"Two people work in one special room in One Police Plaza got the rarest form of cancer," he said. "That can't be coincidental."
And doctors say it probably isn't.
Oladele Ogunseitan said the government's announcement -- the first acknowledgement linking the toxic dust to cancer -- wouldn't surprise his colleagues because asbestos was in the World Trade Center and is a known carcinogen. Ogunseitan chairs the Department of Population Health and Disease Prevention at the University of California, Irvine.
"The World Trade Center building was constructed at a time that asbestos was used in building materials," he said. "By some estimates, 400 tons of asbestos was used in the building, and asbestos-containing fire retardant was used up to the 64th floor of the building."
Ogunseitan attributed the government's lag time to litigation, and said assessing the chemical composition of airborne debris immediately could have led to cancer-preventative measures.
"Knowing sooner might have helped in people's planning to some extent," Ogunseitan said. "[It] would potentially increase life expectancy and delay disease."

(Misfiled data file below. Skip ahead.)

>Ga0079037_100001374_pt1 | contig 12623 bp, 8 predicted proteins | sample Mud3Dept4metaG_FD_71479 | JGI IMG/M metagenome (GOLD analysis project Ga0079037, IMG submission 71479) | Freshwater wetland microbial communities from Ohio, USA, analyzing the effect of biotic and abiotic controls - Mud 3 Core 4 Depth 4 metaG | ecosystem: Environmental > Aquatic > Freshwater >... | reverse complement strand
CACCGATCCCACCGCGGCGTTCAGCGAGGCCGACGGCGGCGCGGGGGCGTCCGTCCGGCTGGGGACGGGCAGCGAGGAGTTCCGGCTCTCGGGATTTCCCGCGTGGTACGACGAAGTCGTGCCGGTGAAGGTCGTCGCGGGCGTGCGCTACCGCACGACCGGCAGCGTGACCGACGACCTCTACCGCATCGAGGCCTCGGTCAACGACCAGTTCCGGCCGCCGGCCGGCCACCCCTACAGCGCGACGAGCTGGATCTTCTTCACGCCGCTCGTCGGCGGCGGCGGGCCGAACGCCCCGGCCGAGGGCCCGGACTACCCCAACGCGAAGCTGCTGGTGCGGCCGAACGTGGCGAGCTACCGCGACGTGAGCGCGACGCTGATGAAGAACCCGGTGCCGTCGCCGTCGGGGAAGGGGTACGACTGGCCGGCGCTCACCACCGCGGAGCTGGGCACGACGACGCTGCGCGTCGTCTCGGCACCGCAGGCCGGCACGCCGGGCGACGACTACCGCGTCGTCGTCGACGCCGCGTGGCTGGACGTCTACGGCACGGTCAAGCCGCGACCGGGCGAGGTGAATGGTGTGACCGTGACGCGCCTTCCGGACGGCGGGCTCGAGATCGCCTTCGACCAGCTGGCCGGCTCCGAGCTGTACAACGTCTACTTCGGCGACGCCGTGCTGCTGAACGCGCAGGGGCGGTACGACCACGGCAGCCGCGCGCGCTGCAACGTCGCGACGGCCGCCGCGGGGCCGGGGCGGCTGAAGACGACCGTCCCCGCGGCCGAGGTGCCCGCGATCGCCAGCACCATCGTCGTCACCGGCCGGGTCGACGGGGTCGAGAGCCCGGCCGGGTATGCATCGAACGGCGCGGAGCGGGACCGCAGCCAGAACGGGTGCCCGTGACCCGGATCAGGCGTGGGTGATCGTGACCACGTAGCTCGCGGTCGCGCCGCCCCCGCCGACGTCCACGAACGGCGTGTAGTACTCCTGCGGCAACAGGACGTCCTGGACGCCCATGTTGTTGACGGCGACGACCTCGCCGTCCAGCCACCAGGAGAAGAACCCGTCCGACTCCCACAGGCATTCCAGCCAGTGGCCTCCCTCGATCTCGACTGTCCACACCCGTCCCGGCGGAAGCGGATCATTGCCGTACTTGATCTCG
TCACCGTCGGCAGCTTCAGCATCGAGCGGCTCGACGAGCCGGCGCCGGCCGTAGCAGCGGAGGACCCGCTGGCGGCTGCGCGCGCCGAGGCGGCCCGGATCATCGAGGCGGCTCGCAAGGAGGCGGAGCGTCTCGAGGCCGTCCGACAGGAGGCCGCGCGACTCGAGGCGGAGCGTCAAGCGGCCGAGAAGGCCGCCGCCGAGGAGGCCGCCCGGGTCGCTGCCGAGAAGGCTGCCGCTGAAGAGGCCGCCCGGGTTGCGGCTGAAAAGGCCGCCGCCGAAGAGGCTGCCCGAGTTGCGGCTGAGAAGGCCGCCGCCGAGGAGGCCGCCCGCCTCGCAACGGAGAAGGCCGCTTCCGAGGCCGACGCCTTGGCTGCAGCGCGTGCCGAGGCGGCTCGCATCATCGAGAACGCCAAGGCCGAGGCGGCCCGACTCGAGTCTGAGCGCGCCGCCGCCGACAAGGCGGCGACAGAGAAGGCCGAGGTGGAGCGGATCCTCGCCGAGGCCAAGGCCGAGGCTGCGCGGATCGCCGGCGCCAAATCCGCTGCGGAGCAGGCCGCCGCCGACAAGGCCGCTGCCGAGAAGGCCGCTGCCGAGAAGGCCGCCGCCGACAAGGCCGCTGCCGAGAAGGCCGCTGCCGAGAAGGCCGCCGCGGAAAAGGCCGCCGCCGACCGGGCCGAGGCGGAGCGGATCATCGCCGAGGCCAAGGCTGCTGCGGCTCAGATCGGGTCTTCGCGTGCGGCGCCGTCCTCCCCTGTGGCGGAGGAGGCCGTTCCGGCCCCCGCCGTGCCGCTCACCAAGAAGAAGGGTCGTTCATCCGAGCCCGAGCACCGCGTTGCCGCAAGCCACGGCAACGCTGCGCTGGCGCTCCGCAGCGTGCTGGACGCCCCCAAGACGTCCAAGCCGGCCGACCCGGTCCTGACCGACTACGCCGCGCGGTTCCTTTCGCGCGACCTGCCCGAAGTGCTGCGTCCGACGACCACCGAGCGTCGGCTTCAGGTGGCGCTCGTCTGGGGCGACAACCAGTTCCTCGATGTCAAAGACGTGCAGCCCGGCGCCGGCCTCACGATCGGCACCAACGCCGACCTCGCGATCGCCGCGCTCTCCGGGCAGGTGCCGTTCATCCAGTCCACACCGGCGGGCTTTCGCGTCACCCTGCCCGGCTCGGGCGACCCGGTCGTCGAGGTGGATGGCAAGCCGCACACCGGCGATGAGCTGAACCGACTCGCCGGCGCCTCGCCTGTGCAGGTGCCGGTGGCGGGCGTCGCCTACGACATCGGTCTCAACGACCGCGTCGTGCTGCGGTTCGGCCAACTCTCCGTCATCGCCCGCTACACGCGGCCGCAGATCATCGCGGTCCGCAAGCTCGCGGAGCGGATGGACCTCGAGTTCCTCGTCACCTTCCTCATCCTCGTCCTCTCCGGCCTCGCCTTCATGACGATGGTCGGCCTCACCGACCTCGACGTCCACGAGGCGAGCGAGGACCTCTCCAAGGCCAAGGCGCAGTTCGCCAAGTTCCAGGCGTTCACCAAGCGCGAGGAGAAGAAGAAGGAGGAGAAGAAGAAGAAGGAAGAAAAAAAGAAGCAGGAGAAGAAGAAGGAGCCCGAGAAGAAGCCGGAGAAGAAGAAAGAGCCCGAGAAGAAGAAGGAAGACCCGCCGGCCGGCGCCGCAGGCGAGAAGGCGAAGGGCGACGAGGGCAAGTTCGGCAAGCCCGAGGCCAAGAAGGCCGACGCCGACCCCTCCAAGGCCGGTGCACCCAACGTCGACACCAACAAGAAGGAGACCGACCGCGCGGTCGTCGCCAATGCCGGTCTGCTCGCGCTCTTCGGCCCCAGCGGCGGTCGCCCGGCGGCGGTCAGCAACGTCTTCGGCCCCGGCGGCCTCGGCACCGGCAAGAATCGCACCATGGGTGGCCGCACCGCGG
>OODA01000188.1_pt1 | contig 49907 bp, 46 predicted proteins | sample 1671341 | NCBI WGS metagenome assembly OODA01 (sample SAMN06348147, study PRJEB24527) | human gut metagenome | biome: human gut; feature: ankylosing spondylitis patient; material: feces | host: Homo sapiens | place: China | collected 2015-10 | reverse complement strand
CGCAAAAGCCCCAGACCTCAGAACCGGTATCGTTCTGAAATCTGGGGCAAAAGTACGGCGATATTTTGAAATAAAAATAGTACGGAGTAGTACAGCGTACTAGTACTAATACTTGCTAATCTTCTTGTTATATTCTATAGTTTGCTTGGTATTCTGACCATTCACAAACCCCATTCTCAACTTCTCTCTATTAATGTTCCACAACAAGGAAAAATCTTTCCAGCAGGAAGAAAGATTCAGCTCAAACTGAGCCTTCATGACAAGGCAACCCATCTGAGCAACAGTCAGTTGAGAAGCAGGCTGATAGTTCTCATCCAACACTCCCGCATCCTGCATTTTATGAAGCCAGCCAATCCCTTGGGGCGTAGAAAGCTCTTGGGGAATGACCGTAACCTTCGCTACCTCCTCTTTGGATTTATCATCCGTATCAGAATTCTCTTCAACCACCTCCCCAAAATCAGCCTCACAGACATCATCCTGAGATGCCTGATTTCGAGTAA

Dr. Anthony Robbins, who co-edits the Journal of Public Health Policy, said a latent period between exposure and cancer development -- like what Stroehlein and Neal experienced -- is to be expected. Leukemia develops first, after about 10 years, and mesothelioma can take up to 40 years to appear.
Overall, about 40,000 Sept. 11 responders and survivors receive monitoring and 20,000 get treatment for their illnesses as part of the Zadroga Act's health program. The FealGood Foundation, founded by first responder John Feal, lists 341 9/11-related cancer deaths to date among first responders.
And as more cancer victims come forward, advocates say the value of the fund and the length of time it will be available must be expanded. Right now, it will only last through 2016.
"It means a great deal to men and women knowing they can go to treatment facilities and get medical care for free," said Sean Riordan of the FealGood Foundation. "It's a bittersweet victory because these men and women will have their cancers regarded as caused by the work they did at ground zero, but there is now a greater pool to share in the same pot."
Dr. Heather Hawthorn, a resident in the ABC News Medical Unit, contributed reporting.